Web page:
The smartphone app of Heerlens Heitje, developed by CoTown

WESH Heerlen
Source: CoTown

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“We will be developing this social-local currency, where people can do voluntary work and donate it to charity.”

Work two ways

Earlier this year CoTown experienced some difficulties to stay afloat. According to Grég the financial planning of UIA is quite challenging for startups: “We had to make all these pre-investments and our hours we’ve put in were reimbursed months later. That’s probably not an issue for a public partner, but for us as the only private partner in the consortium it was quite a hassle.” Grég believes this could have constrained the project itself: “We became unnecessarily vulnerable, which I believe endangered the project. With some pre-financing we could be much more dedicated to the deliverables and outcomes of the project.” Now things are going better because CoTown is attracting new investments and projects. They recently participated in the AMS Startup Booster programme to strengthen their value proposition. “In Amsterdam we are going to develop a more social-local currency, where people can also do voluntary work and donate it to charity,” Grég tells brightened. This new pilot will be a testcase for CoTown to see if they can move to scalable projects and use Heerlen’s digital currency differently. “This works two ways,” Grég points out. “Since Heerlen is continuing its digital currency platform at least a year after the WESH project is done, I believe these new experiences will lead to new functionalities being added to Heerlens Heitje.”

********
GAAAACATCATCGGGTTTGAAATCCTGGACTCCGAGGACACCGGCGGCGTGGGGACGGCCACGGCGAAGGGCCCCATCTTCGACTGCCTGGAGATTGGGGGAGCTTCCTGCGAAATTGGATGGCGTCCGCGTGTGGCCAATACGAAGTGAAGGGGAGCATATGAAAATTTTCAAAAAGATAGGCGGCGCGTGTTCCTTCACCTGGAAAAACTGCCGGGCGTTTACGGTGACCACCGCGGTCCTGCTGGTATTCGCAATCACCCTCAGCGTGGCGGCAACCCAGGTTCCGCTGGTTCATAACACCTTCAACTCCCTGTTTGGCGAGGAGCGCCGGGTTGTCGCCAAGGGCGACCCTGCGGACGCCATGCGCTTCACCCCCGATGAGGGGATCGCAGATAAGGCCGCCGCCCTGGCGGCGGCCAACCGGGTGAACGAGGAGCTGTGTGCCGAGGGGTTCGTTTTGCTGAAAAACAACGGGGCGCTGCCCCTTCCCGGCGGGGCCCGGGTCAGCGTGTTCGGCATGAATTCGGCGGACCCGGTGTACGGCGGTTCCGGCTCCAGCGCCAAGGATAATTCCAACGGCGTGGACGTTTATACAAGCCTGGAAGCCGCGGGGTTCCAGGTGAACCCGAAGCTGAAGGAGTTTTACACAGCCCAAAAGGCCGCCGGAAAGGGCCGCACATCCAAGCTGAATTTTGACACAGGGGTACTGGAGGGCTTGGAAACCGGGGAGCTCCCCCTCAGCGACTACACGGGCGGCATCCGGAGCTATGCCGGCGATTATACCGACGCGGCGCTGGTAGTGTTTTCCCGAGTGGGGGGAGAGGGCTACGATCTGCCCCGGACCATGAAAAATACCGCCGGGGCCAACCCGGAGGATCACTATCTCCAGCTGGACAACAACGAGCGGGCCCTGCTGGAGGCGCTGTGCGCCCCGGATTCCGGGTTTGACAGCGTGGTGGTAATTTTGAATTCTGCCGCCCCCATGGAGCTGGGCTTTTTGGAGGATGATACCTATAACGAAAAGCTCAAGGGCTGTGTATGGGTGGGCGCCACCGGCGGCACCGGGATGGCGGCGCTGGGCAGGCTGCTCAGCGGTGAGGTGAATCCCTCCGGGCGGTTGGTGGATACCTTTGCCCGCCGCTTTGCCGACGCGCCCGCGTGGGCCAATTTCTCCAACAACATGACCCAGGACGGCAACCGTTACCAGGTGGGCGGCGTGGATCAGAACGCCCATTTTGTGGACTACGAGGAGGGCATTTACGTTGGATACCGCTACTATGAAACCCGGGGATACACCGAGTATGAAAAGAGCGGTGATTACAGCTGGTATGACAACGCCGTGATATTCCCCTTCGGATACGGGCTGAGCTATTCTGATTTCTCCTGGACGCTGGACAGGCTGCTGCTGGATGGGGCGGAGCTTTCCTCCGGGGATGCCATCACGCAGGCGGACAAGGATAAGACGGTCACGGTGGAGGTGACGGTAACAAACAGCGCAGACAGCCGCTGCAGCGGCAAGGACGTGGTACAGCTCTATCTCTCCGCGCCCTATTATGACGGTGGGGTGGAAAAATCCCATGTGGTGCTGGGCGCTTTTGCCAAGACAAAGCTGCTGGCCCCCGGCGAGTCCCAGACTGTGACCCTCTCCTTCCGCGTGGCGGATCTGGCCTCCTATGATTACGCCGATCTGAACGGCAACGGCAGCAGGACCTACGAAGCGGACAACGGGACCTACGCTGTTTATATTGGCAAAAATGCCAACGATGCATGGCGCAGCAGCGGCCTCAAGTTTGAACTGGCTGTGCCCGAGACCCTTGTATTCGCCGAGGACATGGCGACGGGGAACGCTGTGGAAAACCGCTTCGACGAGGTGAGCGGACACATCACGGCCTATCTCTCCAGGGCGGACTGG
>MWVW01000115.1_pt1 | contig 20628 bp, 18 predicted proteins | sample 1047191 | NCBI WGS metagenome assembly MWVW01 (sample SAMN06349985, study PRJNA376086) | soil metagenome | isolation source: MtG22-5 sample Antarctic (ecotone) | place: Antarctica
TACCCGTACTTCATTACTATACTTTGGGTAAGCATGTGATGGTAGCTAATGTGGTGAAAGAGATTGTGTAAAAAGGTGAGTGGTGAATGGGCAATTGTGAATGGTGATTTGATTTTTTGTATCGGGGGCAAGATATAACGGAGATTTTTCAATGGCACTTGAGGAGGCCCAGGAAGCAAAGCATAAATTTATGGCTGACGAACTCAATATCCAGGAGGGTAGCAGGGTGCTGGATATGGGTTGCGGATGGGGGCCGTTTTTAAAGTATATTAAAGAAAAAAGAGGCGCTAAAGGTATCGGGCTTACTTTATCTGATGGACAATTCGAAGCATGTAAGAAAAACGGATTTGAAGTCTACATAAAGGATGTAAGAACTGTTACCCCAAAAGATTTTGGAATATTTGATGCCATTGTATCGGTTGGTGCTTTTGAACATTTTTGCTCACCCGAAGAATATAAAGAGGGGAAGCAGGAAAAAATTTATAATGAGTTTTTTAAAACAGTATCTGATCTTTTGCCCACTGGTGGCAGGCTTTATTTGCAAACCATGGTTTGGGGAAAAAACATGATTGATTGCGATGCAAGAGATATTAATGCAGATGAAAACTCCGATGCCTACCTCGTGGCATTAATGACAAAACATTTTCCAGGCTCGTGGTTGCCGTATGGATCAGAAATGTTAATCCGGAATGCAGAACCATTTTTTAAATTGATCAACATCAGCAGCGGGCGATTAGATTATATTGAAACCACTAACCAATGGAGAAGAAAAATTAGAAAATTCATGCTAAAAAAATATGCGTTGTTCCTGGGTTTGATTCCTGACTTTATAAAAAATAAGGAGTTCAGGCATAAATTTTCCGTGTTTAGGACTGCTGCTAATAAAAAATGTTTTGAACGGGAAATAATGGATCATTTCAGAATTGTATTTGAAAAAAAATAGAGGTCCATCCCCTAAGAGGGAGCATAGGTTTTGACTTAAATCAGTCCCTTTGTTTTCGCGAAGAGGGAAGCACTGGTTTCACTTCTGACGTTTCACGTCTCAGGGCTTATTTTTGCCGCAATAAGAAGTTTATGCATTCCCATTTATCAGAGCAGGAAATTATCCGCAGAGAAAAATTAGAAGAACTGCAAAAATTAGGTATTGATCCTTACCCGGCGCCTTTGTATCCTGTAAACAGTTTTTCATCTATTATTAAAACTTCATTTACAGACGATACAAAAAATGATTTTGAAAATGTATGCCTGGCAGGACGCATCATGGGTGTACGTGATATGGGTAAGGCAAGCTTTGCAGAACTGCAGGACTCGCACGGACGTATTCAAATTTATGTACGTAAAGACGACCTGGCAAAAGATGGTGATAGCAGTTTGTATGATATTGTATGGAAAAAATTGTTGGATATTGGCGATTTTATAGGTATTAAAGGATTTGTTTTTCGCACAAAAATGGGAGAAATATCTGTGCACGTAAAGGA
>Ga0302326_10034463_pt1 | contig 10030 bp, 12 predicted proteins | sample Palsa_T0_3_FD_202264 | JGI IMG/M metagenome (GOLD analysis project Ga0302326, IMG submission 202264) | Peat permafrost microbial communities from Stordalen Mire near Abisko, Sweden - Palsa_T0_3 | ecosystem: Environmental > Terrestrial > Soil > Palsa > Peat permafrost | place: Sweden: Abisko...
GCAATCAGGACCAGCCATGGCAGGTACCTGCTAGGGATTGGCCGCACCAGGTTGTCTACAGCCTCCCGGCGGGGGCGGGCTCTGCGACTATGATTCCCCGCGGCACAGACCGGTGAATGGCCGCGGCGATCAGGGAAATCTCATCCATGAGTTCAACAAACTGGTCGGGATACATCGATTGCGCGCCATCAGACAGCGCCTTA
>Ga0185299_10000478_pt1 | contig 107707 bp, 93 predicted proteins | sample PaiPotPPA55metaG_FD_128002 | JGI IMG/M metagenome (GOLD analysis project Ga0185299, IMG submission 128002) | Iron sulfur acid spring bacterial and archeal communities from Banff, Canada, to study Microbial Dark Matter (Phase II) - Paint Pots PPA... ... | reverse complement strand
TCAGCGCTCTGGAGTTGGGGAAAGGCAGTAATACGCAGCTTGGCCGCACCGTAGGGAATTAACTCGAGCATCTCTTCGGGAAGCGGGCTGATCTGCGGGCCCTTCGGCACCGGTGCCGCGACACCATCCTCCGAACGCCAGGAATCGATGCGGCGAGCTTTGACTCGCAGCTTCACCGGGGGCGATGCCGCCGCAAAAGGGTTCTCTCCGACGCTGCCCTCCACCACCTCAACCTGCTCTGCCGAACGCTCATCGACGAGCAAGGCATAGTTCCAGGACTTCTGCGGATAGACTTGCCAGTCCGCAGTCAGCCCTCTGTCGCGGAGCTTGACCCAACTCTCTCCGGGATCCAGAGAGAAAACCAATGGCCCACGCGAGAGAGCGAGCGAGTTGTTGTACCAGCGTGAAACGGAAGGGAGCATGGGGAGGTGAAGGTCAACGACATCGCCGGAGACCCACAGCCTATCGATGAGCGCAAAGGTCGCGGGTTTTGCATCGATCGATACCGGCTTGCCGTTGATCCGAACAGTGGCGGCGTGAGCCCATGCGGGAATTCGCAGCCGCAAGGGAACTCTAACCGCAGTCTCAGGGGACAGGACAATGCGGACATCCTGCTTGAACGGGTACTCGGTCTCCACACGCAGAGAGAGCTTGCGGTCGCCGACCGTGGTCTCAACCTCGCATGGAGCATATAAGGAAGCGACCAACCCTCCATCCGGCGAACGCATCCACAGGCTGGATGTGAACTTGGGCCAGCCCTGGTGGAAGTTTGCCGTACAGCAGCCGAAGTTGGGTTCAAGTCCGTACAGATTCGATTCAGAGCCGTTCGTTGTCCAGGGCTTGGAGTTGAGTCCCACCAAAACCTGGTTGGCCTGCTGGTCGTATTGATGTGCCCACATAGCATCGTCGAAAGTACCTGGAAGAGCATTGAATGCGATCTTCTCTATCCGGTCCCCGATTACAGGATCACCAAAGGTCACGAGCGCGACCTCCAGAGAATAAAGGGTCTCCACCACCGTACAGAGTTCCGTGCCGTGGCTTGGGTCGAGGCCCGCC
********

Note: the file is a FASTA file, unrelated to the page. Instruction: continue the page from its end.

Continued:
Grég at work

WESH Heerlen
Source: CoTown

Happy to do so

In Heerlen, WESH has now entered a phase in which the safeguarding within the municipal organisation as well as expansion in the city are both being looked at. This allowed Grég to seek for new possibilities and partnerships: “We got this idea to decentralise the platform, in which several parties in the city have control over the tasks and the transactions. So local organisations, such as social housing corporations, can have their tenants perform simple cleaning and maintenance work. Or people can lend a helping hand to care organisations.” The WESH project has given CoTown a lot of experience in working with an urban authority, but in terms of functionalities it was just a start. “To me the future possibilities of our software platform seem endless,” Grég continues with a grin. “Heerlen is like a showcase for us, but we can deliver all sorts of tailor-made solutions that plug into the specific needs of other cities.” According to Grég CoTown still needs two more years to develop an all-round civic engagement platform: “I think we would require more experience in the specific areas of health and sustainability. Major cities like Marseille and Dublin have already shown interest in local digital currencies, so if we can pilot on one of these topics there or somewhere else we are very happy to do so.”   

About this resource

Author
Harald WOUTERS, UIA Expert
Project
Location
Heerlen, The Netherlands Small and medium-sized cities (50k > 250k)
About UIA
Urban Innovative Actions
Programme/Initiative
2014-2020

The Urban Innovative Actions (UIA) is a European Union initiative that provided funding to urban areas across Europe to test new and unproven solutions to urban challenges. The initiative had a total ERDF budget of €372 million for 2014-2020.